Another “lesson” from the election is that major initiatives in the foreseeable future are more likely to come from state and private sources than from federal ones. As seems so often the case, this is both good and bad news. State budgets are gradually (although unevenly) recovering after three very difficult years. Higher education appropriations for the current fiscal year increased by an average 3.8 percent after a decrease in the previous year. More than half the states, however, face long-term structural deficits; that is, their current programmatic commitments outstrip their revenues. Competition for state dollars is intense; the health care costs in general and Medicare in particular are growing at a rate significantly faster than state revenues.
States will eventually have to address their structural imbalances, and no sector has more at stake than higher education, including private higher education in states with financial aid programs. In the short term, history and the increase in state higher education appropriations for 2004-2005 would suggest that higher education is reasonably competitive in the state budget arena. In the 1980s and 1990s state commitments to corrections threatened to squeeze and, according to some forecasts, even eliminate state financial support of higher education. Yet between 1980 and 2000 state appropriations for public four-year colleges and universities, adjusted for inflation, improved by about twenty-five per cent per student.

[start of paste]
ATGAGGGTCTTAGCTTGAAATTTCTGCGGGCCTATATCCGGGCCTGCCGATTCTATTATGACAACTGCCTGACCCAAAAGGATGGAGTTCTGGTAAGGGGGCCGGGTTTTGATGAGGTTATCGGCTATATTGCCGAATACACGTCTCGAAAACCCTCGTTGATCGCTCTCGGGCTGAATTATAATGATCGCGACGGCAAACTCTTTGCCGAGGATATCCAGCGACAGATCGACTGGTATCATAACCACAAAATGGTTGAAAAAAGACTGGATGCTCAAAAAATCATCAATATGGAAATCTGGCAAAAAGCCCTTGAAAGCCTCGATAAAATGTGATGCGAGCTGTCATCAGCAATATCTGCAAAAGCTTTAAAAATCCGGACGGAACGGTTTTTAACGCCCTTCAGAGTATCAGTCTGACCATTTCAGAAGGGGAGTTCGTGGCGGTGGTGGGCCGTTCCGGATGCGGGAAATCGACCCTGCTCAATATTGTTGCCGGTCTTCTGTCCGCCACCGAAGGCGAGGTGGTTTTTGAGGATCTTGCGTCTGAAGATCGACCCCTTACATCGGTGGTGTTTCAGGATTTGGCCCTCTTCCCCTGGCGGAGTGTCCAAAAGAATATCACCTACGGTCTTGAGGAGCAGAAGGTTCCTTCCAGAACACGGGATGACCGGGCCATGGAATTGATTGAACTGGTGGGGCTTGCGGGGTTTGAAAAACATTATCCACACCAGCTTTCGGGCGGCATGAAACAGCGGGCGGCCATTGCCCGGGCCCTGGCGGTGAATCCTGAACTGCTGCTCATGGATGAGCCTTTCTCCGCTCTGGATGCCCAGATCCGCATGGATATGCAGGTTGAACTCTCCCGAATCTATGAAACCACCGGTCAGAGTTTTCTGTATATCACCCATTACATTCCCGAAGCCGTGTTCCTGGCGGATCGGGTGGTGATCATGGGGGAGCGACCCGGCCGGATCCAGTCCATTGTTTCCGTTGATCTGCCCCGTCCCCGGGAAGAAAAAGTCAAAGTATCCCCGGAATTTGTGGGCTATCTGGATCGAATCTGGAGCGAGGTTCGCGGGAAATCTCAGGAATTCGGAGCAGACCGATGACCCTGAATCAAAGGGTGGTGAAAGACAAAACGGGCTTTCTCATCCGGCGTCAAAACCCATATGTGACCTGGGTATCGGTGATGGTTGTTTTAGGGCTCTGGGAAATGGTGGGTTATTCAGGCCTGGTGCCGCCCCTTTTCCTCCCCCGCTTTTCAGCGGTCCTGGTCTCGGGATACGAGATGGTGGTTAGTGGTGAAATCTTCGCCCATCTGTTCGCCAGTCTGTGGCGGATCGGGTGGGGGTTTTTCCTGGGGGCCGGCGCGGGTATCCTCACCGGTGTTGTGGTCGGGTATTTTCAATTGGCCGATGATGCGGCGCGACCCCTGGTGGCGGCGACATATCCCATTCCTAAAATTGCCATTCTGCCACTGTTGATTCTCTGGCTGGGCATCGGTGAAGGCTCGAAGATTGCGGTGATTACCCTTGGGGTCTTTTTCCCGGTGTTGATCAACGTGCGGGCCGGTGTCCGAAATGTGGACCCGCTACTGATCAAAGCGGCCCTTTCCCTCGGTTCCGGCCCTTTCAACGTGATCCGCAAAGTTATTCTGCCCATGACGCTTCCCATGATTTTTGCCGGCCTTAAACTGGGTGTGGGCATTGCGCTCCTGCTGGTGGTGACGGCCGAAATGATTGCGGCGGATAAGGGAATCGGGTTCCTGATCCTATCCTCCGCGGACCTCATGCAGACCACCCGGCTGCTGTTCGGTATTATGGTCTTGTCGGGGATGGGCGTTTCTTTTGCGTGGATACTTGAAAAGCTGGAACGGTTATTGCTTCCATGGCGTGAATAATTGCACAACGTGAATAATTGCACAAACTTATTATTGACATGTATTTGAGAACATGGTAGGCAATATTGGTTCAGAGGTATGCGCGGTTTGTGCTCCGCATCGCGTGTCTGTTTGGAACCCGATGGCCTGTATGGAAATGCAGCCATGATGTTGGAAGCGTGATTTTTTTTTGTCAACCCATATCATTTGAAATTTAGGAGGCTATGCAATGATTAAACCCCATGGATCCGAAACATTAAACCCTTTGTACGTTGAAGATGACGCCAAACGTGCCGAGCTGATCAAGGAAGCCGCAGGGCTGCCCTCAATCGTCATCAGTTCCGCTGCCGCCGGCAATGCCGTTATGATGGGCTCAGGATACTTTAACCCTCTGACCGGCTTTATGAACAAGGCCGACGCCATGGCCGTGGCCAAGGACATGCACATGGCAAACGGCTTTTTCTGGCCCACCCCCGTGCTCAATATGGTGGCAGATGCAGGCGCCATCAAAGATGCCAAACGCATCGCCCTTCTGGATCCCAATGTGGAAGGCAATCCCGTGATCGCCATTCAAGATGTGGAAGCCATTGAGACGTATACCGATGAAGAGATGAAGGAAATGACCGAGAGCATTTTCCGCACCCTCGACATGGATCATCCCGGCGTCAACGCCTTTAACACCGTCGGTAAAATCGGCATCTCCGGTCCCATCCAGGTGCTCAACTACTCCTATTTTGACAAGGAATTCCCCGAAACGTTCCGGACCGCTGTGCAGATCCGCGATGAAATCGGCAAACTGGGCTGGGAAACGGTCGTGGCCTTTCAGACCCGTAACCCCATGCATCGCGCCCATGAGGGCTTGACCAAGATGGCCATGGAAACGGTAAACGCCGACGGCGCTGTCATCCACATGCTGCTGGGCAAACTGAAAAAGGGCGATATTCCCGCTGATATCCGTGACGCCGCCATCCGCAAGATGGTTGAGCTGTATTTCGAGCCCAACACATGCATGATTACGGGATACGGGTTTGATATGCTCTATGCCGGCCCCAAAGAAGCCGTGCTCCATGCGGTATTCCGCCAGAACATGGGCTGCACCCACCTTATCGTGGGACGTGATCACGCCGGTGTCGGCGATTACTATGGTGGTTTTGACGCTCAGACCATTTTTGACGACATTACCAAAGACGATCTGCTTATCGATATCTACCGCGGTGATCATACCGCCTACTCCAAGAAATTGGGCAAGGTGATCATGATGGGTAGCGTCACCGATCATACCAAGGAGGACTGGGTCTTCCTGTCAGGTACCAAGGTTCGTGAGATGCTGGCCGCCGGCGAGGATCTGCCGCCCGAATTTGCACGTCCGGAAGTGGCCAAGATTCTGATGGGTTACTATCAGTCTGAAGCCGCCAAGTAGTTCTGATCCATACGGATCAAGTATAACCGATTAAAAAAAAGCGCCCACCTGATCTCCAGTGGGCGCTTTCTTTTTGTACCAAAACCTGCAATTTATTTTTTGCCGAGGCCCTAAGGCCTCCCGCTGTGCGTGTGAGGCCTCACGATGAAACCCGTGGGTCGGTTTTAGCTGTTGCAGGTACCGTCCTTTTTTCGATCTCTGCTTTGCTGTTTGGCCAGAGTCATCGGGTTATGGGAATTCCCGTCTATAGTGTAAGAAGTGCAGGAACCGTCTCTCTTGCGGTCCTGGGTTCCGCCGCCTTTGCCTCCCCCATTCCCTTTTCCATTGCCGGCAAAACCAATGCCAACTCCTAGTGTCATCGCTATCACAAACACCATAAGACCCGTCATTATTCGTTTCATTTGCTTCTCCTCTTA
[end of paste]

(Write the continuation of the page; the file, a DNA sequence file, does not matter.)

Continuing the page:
Finally, another and perhaps most important political “wild card” at both the federal and state levels may be the growing Hispanic population, which is young and coming of college age in this new era of a knowledge-based global economy. Education and training beyond high school has become a prerequisite for virtually any employment that supports a middle class lifestyle. The Hispanic community has an enormous stake in the future of college opportunity. Assuring opportunities for this community will require simultaneous improvements in college preparation, in college capacity in many parts of the country, and in college affordability. And all of these will require renewed federal and state financial and policy commitments. The competition among political parties and candidates for Hispanic votes in recent national and state elections has intensified. Mobilization of this potential constituency on behalf of college opportunity—at the broad access institutions as well as the elites—would dramatically increase higher education’s political saliency, would reshape federal and state politics of higher education, and would certainly unravel all predictions, including mine.